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News & Politics

For rants and ravings about things going on in the world.

  1. trout just got real.

    Itís been an intense week. A hundred people got killed here at the Independence Square in Kiev, I found myself under sniper fire and got my journalism career kickstarted.


    As some ...
  2. Riots look like video games

    The whole central square of Kyiv, Ukraine has been turned into a city of tents. Fires are burning in barrels to keep the people warm, as it's -20C during the day. Food is being handed out by volunteers. Politicians hold speeches on the stage. A big screen is covering the side of a building, providing video of the screen to everyone in the crowd. Having just flown in from Bangkok, I try to find a place to sit down and figure out what exactly is going on.

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    Updated 02-01-2014 at 02:14 AM by kotora

    Video Games , Personal Life , News & Politics , Internet , Miscellaneous
  3. Glenn Beck and the Department of Irony

    Glenn Beck compared Bill Nye's criticism of creationists with the Catholic Church's treatment of Galileo, concluding that Nye was on the "wrong side of history."

    I know Beck long ago reached the level of self-parodying, but at this point I think he's in league with the manufacturers of irony meters, because he keeps making mine explode.
  4. ToraTravels: Shanghai, baby

    It takes about two to three days of being on the road to develop the nice hobo smell I mentioned earlier. Thatís three days of walking around and sweating with a full backpack in the same clothes. Did I mention it's over 30 degrees? Whereas I donít really care what I look or smell like in most Chinese places, I have to admit to feeling like a no-good bum upon arrival in Shanghai, after five days of traveling around from one hopeless place to another.

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  5. ToraTravels: Beijing - Shanghai. A Dirty Floor is Also a Bed

    Shanghai is the first civilized city I've seen in this country, and probably the only one. If 'civilization' means eating brand-name crap at overpriced stores in the company of twenty-three million people in the largest city in the world.

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    Shanghai baby!

    It took me a while to get there. First stop from Beijing was mount Wutai. My train departs on the night of october 1st, the founding day of the People's Republic and a national holiday. ...
  6. Chickens in bags, group drinking and no chocolate anywhere in sight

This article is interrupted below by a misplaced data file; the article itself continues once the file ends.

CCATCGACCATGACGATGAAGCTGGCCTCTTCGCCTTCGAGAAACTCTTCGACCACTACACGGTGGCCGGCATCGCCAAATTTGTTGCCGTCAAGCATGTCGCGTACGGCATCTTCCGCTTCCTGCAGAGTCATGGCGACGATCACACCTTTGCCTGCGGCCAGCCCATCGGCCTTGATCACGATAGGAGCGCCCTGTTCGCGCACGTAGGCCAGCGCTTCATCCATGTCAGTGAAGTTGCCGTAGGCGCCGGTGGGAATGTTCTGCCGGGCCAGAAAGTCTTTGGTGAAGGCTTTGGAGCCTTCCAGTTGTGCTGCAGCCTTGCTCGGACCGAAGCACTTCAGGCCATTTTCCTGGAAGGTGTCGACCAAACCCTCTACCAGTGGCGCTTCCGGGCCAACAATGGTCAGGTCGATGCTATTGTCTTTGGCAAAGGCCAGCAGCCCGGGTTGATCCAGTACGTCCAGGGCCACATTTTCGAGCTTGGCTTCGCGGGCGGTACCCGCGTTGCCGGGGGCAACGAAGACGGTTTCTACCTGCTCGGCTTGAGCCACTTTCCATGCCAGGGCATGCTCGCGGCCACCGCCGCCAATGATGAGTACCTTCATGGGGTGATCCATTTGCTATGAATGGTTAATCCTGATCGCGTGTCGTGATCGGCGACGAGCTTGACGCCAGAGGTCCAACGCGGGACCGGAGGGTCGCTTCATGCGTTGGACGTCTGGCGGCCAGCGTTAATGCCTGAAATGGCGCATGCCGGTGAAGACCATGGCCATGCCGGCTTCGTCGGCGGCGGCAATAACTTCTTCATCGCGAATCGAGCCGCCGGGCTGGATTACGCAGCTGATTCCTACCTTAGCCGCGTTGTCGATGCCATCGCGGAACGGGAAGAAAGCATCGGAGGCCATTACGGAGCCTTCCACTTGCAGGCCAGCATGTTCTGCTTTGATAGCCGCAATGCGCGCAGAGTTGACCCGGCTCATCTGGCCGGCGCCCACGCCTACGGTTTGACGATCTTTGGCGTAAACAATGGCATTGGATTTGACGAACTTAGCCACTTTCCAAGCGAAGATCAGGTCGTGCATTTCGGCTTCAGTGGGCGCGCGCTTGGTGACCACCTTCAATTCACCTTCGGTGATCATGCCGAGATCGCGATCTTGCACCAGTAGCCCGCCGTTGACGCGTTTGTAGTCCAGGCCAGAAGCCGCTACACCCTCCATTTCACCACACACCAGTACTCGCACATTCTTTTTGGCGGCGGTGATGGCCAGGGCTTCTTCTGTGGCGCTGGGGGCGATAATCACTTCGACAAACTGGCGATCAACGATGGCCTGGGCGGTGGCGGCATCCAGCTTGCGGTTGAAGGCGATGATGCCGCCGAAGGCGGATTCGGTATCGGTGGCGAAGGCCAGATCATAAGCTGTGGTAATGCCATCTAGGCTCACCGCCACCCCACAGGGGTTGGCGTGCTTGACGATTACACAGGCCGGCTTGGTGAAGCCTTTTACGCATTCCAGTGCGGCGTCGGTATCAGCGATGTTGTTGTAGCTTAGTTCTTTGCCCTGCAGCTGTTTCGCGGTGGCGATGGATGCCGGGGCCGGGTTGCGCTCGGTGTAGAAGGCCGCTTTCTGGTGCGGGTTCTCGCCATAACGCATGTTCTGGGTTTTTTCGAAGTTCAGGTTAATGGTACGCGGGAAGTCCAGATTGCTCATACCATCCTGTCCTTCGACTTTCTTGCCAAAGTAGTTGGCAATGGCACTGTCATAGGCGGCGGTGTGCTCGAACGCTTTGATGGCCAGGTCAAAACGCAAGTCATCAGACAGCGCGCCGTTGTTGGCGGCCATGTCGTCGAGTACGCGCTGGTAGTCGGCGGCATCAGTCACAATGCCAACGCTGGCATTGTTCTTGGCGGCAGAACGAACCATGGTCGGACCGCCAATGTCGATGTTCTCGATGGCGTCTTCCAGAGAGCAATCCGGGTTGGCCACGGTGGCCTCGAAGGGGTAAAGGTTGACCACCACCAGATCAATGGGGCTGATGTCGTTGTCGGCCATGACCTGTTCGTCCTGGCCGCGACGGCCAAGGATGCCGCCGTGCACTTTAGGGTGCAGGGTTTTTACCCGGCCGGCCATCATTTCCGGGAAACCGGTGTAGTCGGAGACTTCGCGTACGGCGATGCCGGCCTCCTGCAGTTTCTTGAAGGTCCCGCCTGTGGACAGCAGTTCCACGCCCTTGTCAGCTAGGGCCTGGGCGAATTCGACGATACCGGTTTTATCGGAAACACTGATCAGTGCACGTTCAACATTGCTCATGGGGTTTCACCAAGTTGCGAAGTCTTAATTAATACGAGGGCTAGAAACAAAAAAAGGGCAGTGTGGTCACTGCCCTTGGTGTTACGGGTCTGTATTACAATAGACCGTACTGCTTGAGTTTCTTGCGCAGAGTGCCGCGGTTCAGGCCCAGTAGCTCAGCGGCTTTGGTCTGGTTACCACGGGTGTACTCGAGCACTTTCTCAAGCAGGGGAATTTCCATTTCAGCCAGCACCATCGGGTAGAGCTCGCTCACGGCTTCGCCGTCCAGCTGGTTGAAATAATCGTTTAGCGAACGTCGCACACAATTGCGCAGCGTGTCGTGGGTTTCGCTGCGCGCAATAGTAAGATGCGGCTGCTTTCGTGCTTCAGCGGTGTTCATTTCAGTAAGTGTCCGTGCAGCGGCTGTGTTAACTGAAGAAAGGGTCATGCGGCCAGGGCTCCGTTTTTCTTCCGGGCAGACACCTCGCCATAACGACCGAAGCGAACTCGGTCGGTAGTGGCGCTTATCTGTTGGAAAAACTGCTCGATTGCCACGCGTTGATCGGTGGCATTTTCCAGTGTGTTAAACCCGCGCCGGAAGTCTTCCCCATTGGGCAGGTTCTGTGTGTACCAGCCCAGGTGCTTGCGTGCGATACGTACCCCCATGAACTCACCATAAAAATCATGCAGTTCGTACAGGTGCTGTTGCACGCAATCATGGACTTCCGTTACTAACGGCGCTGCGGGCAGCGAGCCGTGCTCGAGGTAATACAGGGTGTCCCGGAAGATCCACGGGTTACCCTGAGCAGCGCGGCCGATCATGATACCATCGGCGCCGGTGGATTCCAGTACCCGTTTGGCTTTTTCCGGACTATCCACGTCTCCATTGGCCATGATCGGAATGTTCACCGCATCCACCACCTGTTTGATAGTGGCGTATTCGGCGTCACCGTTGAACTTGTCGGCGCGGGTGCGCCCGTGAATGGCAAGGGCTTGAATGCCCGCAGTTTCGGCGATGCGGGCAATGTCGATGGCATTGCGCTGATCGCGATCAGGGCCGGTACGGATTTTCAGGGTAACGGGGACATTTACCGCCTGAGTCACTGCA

From the first moment I set foot in the capital of this glorious People's Republic, one thought dominated my mindscape: Beijing is a giant Chinese restaurant. The most prevailing smell after smelling exhaust fumes waste is most likely to be soy sauce.

    Three weeks in China now, I've been spending most of my time in a town a hundred kilometers further to the north. About 350,000 live here, which is about one residential block in BJ.

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  7. Status update: Meow-meow confirmed alive!

    Seems like we all got carried away by cultural stereotypes. The little Chinese kitty was spotted alive and kicking in the Chinese restaurant I saw him getting carried into last week. They even have an older cat walking around the place, so I guess they don't eat cats there.

    At least for now.
  8. Lori Kilchermann is a yellow journalist

    In a 2012 story on a meth bust, the Ionia Sentinel-Standard, based in Michigan, decided to run a picture of the bust site farmhouse from 2 years earlier, when a political candidate had held a fundraiser. This led to accusations of the Sentinel-Standard and its editor, Lori Kilchermann, engaging in "yellow journalism," or distorting irrelevant details of a story for purposes of sensationalism or partisanship. These detractors also publicly encouraged others to cancel their Sentinel-Standard ...
    News & Politics
  9. That pesky Fourth Amendment

    My public defenderís office handles a lot of interesting cases. One of the most notable to come out of my office in recent years was Maryland v. King, which involved a challenge to a state law that permits the police to obtain a DNA sample of all people arrested for a crime, before any conviction and without the need for any belief that the DNA was relevant to the crime the arrestee was detained for. DNA sampling was thus just another routine booking procedure like fingerprinting, but DNA tests ...

    Updated 06-04-2013 at 04:35 AM by Raistlin

    News & Politics
  10. Information is the enemy

    [I wanted to rant on this issue, but I figured EoEO might be tired of my anti-Obama speeches. Though it is his fault for continuing to give me so much material. ]

    To the government, information is the enemy. That is why the US government has demonized Wikileaks, because it threatens to shame governments for their misconduct. So-called issues of ďnational securityĒ may have merit on certain, specific occasions, but the broad way the label is used makes it clear that that is not the ...

    Updated 06-05-2013 at 03:30 AM by Raistlin

    News & Politics
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